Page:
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Police officer beaten with a fire extinguisher while defending the Capitol from violent MAGA rioters has died

Police officer beaten with a fire extinguisher while defending the Capitol from violent MAGA rioters has died

"After a day of fighting for his life, he passed away a hero," said the officer's brother.

The violent uproar that took place on Wednesday, January 6, as hundreds of pro-Trump supporters stormed the Capitol has claimed its fifth victim—Officer Brian D. Sicknick who died at around 9:30 p.m. ET on the day after the insurrection.

As the violent mob besieged the building, the US Capitol Police department was overwhelmed by the force of the rioters and amidst the chaos, Officer Sicknick was hit in the head with a fire extinguisher. He was later taken to the hospital, but unfortunately did not make it, as reported by New York Post.

Protesters interact with Capitol Police inside the U.S. Capitol Building on January 06, 2021 in Washington, DC. Congress held a joint session today to ratify President-elect Joe Biden's 306-232 Electoral College win over President Donald Trump. A group of Republican senators said they would reject the Electoral College votes of several states unless Congress appointed a commission to audit the election results. (Photo by Win McNamee/Getty Images)

A press release put out by the United States Capitol Police read, "Officer Sicknick was responding to the riots on Wednesday, January 6, 2021, at the U.S. Capitol and was injured while physically engaging with protesters. He returned to his division office and collapsed. He was taken to a local hospital where he succumbed to his injuries."



 

In the year 2008, Officer Sicknick joined the Capitol Police and also served in the First Responders Unit of the department. With his death being the fifth one connected to the riots, investigations into Officer Sicknick's death will continue, said the department's press release.

While speaking to ABC News, Officer Sicknick's brother said, "After a day of fighting for his life, he passed away a hero. I would like to thank all of his brothers and sisters in law enforcement for the incredible compassion and support they have shown my family. My family and I hope that our privacy can be respected as we grieve. Thank you."

Capitol police officers help a woman as protesters gather on the U.S. Capitol Building on January 06, 2021 in Washington, DC. Pro-Trump protesters entered the U.S. Capitol building after mass demonstrations in the nation's capital during a joint session Congress to ratify President-elect Joe Biden's 306-232 Electoral College win over President Donald Trump. (Photo by Tasos Katopodis/Getty Images)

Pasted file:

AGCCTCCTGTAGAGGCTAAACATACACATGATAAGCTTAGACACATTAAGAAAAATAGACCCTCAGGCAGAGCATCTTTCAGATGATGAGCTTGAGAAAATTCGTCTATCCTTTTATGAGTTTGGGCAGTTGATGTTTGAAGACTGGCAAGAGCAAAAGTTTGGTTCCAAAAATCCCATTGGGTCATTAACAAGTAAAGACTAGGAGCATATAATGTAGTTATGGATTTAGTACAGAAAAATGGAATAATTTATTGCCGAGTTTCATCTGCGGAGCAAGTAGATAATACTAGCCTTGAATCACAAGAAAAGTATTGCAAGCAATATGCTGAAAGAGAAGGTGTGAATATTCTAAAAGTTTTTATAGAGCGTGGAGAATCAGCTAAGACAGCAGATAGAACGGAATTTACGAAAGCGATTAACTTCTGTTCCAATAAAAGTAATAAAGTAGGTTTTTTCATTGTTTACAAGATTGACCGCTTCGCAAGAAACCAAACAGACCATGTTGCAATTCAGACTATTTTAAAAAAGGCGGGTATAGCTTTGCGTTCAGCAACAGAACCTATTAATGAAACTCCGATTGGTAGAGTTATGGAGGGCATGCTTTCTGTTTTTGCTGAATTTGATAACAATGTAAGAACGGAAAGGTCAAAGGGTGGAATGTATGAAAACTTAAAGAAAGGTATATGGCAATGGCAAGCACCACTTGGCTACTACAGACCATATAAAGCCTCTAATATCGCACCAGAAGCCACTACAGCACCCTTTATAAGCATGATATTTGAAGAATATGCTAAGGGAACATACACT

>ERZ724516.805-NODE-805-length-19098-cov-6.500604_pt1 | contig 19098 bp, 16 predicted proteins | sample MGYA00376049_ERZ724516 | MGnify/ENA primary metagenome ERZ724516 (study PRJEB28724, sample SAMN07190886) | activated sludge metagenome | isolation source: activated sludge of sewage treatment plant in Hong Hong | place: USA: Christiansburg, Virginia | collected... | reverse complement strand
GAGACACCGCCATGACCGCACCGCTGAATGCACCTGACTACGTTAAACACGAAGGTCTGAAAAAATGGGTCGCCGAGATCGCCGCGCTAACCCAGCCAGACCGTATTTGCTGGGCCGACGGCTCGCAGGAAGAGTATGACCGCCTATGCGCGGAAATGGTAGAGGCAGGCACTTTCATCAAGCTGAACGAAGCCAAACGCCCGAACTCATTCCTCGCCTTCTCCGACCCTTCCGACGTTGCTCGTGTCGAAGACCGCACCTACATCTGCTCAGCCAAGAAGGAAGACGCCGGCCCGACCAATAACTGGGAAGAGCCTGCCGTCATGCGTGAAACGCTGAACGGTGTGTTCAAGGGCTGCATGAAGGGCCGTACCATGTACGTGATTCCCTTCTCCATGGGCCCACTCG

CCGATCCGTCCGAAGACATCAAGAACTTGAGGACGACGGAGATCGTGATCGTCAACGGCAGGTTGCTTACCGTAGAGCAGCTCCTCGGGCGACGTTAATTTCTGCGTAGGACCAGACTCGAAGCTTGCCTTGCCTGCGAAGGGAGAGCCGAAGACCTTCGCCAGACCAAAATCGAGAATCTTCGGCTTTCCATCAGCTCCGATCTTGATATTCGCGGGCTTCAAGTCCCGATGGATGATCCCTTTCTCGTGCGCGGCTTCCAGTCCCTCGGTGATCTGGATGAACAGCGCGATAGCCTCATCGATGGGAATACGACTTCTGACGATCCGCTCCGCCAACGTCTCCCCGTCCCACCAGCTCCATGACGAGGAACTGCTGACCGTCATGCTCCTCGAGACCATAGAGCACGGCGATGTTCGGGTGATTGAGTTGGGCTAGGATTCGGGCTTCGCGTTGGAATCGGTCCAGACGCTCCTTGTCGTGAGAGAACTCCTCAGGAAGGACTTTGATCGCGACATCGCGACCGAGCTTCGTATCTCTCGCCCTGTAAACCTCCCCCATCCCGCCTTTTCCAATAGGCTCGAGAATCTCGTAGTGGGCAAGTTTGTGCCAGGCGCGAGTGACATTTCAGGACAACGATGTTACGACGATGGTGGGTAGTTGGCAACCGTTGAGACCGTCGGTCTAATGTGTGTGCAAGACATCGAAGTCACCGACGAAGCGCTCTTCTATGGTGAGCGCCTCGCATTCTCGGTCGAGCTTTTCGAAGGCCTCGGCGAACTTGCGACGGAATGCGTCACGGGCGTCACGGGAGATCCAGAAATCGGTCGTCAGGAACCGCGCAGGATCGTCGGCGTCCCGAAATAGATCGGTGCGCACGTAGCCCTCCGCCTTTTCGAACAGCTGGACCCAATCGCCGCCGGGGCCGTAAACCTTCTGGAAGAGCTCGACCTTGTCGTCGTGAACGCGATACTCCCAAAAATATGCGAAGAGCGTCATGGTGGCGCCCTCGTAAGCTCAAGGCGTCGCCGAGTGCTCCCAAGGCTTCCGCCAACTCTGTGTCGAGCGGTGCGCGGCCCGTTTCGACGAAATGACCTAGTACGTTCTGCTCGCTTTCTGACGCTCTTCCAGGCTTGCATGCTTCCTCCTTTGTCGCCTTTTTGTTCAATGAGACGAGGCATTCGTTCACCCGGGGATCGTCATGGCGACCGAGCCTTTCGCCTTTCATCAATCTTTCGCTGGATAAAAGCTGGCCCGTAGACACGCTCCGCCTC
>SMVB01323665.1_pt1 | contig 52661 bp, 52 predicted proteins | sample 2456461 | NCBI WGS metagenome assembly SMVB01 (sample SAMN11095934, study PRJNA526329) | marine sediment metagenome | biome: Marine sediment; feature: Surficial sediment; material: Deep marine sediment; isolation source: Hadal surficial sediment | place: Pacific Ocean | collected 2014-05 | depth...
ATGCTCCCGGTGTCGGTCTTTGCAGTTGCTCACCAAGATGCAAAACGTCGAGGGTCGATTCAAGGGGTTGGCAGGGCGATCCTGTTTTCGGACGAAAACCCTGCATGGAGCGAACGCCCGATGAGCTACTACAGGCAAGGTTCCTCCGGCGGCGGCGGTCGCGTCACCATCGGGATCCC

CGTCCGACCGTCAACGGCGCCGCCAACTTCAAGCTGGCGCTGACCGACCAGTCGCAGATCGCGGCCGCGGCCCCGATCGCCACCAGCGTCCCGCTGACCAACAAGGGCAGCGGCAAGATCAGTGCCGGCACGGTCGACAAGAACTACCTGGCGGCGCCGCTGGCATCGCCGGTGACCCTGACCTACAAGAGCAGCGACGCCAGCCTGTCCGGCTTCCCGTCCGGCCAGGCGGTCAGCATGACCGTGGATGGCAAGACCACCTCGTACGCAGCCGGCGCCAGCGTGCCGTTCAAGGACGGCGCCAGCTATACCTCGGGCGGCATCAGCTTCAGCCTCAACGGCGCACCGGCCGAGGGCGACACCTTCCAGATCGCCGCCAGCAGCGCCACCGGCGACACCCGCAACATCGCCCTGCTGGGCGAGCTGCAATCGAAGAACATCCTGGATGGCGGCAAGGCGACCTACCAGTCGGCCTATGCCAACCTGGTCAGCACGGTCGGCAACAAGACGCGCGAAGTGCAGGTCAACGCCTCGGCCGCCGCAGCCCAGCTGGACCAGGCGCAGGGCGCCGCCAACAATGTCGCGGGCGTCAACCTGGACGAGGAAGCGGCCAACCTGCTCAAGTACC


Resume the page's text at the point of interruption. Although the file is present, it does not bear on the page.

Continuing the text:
During the riot, the mob of hundreds pushed through the barriers surrounding the building at around 1 pm, and in less than a couple of hours, the police officers were in a standoff with the pro-Trump supporters. The rioters were seen breaking windows, fighting with uniformed officers, and destroying congressional offices inside the building.

A pro-Trump mob confronts U.S. Capitol police outside the Senate chamber of the U.S. Capitol Building on January 06, 2021 in Washington, DC. Congress held a joint session today to ratify President-elect Joe Biden's 306-232 Electoral College win over President Donald Trump. A group of Republican senators said they would reject the Electoral College votes of several states unless Congress appointed a commission to audit the election results. (Photo by Win McNamee/Getty Images)

Officer Sicknick, like the rest of the Capitol police, were in the midst of chaos, where law enforcement officers were "actively attacked" with pipes and other weapons, according to US Capitol Police Chief Steven Sund, as reported by CNN.



 

"They were determined to enter into the Capitol Building by causing great damage," said Sund in a statement. "The violent attack on the U.S. Capitol was unlike any I have ever experienced in my 30 years in law enforcement here in Washington, D.C. Maintaining public safety in an open environment -- specifically for First Amendment activities -- has long been a challenge."

Protesters enter the Senate Chamber on January 06, 2021 in Washington, DC. Congress held a joint session today to ratify President-elect Joe Biden's 306-232 Electoral College win over President Donald Trump. (Photo by Win McNamee/Getty Images)

An hour before the scheduled debate that day, Rep. Mike Quigley, an Illinois Democrat looked at the "throngs of people surrounding different sections of the Capitol and said, we don't have enough security."

Protesters gather on the U.S. Capitol Building on January 06, 2021 in Washington, DC (Source: Getty Images | Photo by Tasos Katopodis)

"I'm no expert in security, but you can tell we were out-manned in an hour before the debate," said Quigley, who was locked up in the House chamber with other officials while the police were trying to get things under control.

Despite all that happened, the police officers did what they could as Quigley added, "The Capitol Police I was around did an amazing job under difficult circumstances."

Members of U.S. Capitol Police inspect a damaged entrance of the U.S. Capitol on January 7, 2021 in Washington, DC. (Source: Getty Images | Photo by Alex Wong)

Following the unforgettable attack on the Capitol that left more than 50 police officers injured, Chief Sund is reportedly resigning from his post. According to CBS News, Chief Sund said in his resignation letter, "It has been a pleasure and true honor to serve the United States Capitol Police Board and the Congressional community."



 

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